On Sunday, Pope Francis echoed Guterres’s call, tweeting his hope that “our joint fight against the #COVID-19 pandemic bring everyone to recognize the great need to reinforce brotherly and sisterly bonds.”
In geopolitical terms, though, such fraternal goodwill isn’t really on display. In Libya, Yemen and Syria, hostilities between various warring parties endured through the week. Within the European Union, the governments of Germany and the Netherlands balked at demands made by France, Italy, Portugal and Spain that the bloc issue joint bonds to help finance fiscal stimulus on the continent, raising more uncertainty about Europe’s unity as various countries squabble over the movement of goods and medical supplies amid the crisis.
Possibly the biggest clash amid the pandemic is the blame game playing out between China and the United States. After a phone call Thursday with Chinese President Xi Jinping, President Trump appeared to tone down his angry rhetoric toward China. But a slight change of atmospherics won’t stem the groundswell of antipathy toward Beijing that has built up in Washington, while nationalist jingoism and anti-U. S. conspiracy theories have proliferated in Chinese state media.
The reality is that neither side has acquitted itself well during the crisis. China’s propaganda efforts to cast its response to the outbreak as a model for the rest of the world are falling somewhat flat, with scrutiny mounting over the credibility of China’s reported numbers of infections and deaths. Its soft-power outreach to other parts of the world, particularly Europe, is starting to look more soft than powerful: A number of governments have had to throw out or recall Chinese-sent medical supplies because of concerns over defects.
Meanwhile, the United States has become the epicenter of the pandemic, with the most reported cases in the world, and the grim likelihood that things are going to get considerably worse in the country’s major cities. New reporting has shed even more light on the administration’s dawdling and inattention in the early weeks of the outbreak, missteps that could cost thousands of lives. Trump has appeared to fixate more on his personal squabbles with state governors and the high television ratings racked up during his news conferences than what his administration can do to steer the world through the pandemic.
“Diplomacy and global leadership are long-standing attributes of American power. Trump risks squandering both,” wrote Brett McGurk, who was formerly the Trump administration’s top civilian official in the fight against the Islamic State. “In recent days, his administration reportedly pleaded with South Korea for essential supplies even after spending a year shaking down Seoul for billions of dollars to retain American forces there. The bill for these shortsighted policies is coming due.”
In the ledger of great-power competition, there’s also accounting to be done for Xi’s China. “This disaster is a great clarifier,” wrote commentator Kapil Komireddi. “From London to Washington, it has exposed the malign incompetence of major Western governments. It has also shattered every supposition on which the ascent of China was premised.”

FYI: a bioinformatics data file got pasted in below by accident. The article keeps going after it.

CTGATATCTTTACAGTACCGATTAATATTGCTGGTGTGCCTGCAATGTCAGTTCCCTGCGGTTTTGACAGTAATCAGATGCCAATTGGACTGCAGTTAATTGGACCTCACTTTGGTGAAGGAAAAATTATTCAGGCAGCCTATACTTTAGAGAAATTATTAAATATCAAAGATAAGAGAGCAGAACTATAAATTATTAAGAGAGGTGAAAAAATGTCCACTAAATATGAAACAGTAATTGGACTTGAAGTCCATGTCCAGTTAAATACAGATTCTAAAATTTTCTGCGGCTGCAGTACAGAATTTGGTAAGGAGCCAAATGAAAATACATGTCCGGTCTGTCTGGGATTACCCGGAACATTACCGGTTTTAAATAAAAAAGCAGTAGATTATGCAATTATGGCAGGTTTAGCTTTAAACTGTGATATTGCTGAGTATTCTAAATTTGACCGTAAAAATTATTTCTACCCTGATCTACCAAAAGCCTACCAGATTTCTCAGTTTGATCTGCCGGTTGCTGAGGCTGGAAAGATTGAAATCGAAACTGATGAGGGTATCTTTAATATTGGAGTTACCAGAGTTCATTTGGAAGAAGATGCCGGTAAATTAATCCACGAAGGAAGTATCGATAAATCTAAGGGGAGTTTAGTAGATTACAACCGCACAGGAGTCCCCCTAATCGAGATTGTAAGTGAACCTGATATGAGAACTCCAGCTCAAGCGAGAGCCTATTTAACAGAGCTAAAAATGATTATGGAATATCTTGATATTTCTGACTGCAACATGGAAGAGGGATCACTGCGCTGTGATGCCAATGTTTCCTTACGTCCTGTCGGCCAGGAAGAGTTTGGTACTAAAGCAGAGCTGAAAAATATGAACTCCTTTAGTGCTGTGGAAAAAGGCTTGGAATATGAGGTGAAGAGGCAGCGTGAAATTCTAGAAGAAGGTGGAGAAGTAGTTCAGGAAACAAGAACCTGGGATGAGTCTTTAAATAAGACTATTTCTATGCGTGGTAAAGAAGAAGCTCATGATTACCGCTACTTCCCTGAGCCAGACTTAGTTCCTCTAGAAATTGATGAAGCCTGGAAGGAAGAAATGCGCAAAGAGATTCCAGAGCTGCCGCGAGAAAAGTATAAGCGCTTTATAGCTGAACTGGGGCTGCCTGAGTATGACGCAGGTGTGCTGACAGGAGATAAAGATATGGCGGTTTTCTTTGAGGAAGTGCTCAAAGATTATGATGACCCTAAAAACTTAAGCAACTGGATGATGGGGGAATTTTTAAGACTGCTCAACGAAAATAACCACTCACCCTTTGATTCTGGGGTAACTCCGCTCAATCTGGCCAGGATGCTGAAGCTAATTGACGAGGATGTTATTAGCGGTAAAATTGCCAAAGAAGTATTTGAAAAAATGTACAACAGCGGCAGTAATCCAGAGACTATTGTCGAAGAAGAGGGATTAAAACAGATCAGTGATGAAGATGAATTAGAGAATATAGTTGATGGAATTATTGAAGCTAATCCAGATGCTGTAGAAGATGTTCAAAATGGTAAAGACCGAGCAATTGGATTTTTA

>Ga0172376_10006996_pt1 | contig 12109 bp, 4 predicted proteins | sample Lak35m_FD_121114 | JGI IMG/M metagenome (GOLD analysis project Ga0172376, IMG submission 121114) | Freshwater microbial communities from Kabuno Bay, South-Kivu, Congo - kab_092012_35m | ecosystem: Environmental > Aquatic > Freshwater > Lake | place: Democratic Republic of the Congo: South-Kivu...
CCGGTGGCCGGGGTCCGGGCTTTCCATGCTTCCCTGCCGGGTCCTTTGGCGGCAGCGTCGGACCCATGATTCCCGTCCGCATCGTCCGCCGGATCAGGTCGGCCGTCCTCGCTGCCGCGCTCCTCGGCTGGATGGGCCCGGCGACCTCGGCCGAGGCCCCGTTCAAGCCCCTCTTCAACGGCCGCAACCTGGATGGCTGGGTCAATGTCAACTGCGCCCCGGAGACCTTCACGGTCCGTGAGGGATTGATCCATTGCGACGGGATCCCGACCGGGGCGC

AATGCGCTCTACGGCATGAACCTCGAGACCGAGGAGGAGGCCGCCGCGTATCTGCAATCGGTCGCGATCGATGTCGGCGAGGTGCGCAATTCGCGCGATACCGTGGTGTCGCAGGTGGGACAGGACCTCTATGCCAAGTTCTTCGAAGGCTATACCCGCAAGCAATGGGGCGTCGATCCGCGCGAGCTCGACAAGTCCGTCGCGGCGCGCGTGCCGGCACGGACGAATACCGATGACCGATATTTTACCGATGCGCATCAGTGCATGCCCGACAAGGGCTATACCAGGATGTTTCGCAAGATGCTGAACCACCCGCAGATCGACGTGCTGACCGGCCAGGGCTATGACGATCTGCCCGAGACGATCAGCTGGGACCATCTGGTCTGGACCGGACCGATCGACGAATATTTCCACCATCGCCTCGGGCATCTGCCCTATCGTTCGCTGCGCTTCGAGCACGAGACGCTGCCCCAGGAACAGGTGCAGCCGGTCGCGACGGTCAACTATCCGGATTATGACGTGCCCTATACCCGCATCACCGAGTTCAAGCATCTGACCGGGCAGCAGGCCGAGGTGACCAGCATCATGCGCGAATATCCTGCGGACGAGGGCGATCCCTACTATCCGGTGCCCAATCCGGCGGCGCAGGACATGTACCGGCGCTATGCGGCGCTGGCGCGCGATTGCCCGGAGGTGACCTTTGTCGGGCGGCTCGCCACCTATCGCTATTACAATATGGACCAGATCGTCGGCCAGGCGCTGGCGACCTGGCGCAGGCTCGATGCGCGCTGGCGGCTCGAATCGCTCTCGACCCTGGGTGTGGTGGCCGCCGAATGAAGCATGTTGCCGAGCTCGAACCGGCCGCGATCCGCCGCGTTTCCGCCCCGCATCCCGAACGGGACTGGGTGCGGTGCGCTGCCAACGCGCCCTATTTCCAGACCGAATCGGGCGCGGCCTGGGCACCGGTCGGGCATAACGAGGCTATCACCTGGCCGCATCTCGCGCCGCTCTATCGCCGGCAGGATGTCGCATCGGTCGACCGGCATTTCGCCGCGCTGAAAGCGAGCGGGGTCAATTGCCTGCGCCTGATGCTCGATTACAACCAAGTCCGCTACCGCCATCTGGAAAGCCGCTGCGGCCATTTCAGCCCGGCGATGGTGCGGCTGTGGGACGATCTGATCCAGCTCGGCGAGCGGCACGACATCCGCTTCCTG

What are those suppositions? According to Komireddi, these include the liberal delusion that making concessions to Beijing’s ruthlessly authoritarian regime and helping integrate it into the global economy would speed its own political evolution toward multiparty democracy. Then there’s the toll of globalization, which saw China consolidate its grip on global manufacturing and supply chains over the past decades — arguably at the expense of stable working-class jobs in Western economies.
“After the fall of the Soviet Union, the U.S. locked itself into a self-wounding trade relationship with China,” he wrote. “Advanced economies, underwriting Beijing’s rise by incinerating the jobs that supported their own working classes, scattered the seeds of explosive discontent at home to export material prosperity to a regime that converted it into crude power to wield against its own benefactors.”
China will try to press its advantage in the coming months. “If the pandemic results in a global recession and the United States fails to manage international recovery efforts, economic and political power may both shift further in Beijing’s favor,” wrote Mira Rapp-Hooper of the Council on Foreign Relations. “If the United States remains absent without leave, China may take the crisis as an opportunity to start setting new rules according to its own global governance vision, displacing Washington from future ordering efforts.”
But that opportunism is tethered, principally, to Trump’s indifference at the wheel. “China’s chief asset in its pursuit of global leadership — in the face of the coronavirus and more broadly — is the perceived inadequacy and inward focus of U.S. policy,” Kurt M. Campbell and Rush Doshi wrote in Foreign Affairs. “The ultimate success of China’s pursuit, therefore, will depend as much on what happens in Washington as on what happens in Beijing.”
“The current moment is one of powerful nationalist impulses around the world in ever-higher tension with the inescapable reality of globalization,” Julian Gewirtz of Harvard University’s Weatherhead Center for International Affairs wrote in a piece pointing to the overwhelming need for U.S.-China cooperation in the coronavirus battle. “Nationalist leaders in the United States and China want to pretend that they do not need the other. But any effective strategy must face the reality that crises spawned by transnational threats will require the ability to work together.”